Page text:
Euro zone government borrowing costs rose on Tuesday as a global sell-off in bond markets, the trigger for which is hard to pin down, showed no sign of abating.
Analysts have said in the past two weeks that the sell-off was partly sparked by an uptick in inflation expectations amid a rise in oil prices and unease about record low yields.
But with risk appetite compromised by the financial crisis in Greece, the full picture is more complex.
In historical terms, inflation is still very low, so the most common theory is that, before data on April 29 showing higher than expected German inflation, the market was almost unanimous in its positioning for Bund yields to fall to zero, driven by the European Central Bank’s 1 trillion euro bond-buying programme.
A few sell orders then snowballed into a concerted sell-off as investors were unwilling to bear large losses on what was previously considered a safe-haven asset.
When yields are close to zero, the pain of a market turnaround is higher then it would have been if the change in trend occurred at higher levels. The current low coupons cannot compensate for the fall in prices.
“It’s clear that the market hasn’t stabilised. Before the sell-off started the common perception was one of low volatility,” said Jan von Gerich, chief fixed income analyst at Nordea. “Now investors are more cautious, asking for a premium for the volatility we’ve seen recently.”
Ten-year Bund yields were 8 basis points higher at 0.67 percent on Tuesday, having dipped as low 0.05 percent in mid-April.
The sell-off went global, as every other market had to adjust for the higher yields on benchmark Bunds, which had become the fixed income asset of choice.
U.S. 10-year T-note yields traded at their highest levels since December at over 2.30 percent, while Japanese 10-year yields were a touch below their 2015 highs, trading above 0.45 percent.
Low market liquidity caused by the central banks hoovering up bonds through QE and regulations limiting market makers’ ability to warehouse bonds is said to have exacerbated moves.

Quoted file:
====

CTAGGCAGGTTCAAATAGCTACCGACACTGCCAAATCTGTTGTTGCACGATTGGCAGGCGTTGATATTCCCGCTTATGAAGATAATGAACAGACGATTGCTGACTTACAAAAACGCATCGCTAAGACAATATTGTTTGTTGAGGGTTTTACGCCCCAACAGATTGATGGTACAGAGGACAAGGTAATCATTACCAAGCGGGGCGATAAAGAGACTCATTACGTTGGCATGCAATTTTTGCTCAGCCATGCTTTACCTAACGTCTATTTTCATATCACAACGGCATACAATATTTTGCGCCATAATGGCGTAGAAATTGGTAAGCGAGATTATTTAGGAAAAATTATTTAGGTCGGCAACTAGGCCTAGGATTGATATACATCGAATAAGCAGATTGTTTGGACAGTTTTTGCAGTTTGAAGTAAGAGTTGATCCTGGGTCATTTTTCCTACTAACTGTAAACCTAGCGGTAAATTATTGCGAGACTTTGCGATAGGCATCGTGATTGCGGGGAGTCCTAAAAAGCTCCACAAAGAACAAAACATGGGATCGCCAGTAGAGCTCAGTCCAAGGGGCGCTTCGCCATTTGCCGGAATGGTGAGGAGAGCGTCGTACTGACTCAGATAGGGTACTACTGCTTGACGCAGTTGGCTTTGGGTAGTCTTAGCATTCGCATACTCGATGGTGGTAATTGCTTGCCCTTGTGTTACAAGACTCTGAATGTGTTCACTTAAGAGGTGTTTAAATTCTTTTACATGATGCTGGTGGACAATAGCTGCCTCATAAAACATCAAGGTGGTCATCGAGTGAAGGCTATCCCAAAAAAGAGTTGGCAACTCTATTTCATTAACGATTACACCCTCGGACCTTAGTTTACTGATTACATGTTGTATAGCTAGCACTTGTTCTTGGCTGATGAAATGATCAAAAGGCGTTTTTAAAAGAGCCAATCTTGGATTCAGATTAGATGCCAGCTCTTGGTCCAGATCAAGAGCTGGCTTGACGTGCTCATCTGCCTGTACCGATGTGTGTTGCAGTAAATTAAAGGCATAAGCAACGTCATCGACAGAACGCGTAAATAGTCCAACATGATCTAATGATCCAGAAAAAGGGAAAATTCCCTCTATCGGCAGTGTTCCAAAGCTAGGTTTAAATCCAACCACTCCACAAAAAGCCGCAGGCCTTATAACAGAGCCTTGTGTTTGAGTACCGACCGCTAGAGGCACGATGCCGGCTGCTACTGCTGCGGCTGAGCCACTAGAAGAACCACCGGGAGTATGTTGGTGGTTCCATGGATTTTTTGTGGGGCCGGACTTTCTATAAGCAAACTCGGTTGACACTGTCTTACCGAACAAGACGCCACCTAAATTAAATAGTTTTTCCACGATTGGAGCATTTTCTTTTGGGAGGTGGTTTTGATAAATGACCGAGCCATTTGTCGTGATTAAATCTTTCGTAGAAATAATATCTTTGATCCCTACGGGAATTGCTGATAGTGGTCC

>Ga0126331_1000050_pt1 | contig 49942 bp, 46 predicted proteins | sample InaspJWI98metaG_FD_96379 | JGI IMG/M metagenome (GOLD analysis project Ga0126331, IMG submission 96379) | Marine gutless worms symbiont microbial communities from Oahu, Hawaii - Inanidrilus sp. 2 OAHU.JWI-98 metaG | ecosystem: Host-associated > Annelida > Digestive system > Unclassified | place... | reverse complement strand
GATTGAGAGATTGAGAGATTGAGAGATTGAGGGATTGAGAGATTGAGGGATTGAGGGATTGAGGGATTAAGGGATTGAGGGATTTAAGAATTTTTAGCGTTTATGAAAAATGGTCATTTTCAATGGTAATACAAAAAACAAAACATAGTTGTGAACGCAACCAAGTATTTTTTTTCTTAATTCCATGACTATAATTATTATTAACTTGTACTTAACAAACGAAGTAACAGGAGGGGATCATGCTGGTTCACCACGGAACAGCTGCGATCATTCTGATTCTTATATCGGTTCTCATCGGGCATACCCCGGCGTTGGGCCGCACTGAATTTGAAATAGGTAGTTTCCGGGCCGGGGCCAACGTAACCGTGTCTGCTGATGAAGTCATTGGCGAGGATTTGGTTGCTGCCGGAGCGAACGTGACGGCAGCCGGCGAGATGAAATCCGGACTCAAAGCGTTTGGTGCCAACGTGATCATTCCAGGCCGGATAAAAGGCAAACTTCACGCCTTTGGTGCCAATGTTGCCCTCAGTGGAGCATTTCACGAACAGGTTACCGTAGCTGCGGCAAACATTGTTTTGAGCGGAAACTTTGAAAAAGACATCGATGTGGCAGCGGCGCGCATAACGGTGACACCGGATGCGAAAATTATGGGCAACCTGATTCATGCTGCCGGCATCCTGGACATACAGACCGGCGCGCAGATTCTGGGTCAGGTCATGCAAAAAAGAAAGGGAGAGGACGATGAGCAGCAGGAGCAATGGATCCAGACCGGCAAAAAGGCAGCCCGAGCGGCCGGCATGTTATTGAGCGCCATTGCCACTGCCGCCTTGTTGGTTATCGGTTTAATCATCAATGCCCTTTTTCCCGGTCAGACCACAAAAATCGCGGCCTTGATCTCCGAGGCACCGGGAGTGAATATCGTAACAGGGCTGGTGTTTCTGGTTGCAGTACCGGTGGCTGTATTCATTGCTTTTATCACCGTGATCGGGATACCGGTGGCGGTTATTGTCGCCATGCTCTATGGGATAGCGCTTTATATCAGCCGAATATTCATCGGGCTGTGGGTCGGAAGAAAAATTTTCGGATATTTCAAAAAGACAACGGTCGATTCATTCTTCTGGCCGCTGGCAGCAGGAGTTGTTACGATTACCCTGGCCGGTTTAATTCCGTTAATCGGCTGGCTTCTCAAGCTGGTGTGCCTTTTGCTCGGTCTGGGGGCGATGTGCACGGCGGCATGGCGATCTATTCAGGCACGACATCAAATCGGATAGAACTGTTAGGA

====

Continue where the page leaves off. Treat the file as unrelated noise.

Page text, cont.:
“It’s not really obvious what caused the sell-off,” Deutsche Bank said in a note. “Everyone seems to have different theories…What most traders have said though is that liquidity is awful.”
Adding another layer of uncertainty to the crisis in Greece,
EU paymaster Germany suggested on Monday that Athens might need to call a referendum to approve painful reforms on which its creditors are insisting.
Euro zone finance ministers welcomed some progress on a financial aid deal but said more work was needed.
A relatively steady difference between the yields on the euro zone’s lower-rated bonds and those of Bunds suggested the market was disregarding Greece for the moment. Spanish and Italian 10-year yields were up 9 bps each at 1.84 percent and 1.85 percent, respectively.
Some analysts say the rise in yields was something that simply had to happen sooner or later.
“I don’t have an answer for what was the exact trigger for this correction, but it was going to happen at some point,” said Luca Cazzulani, rate strategist at UniCredit.
“The only way people have been trading bonds since January was that the ECB would squeeze the market and this would push yields to possibly negative levels. No theory with respect to deflation or growth. Nothing.”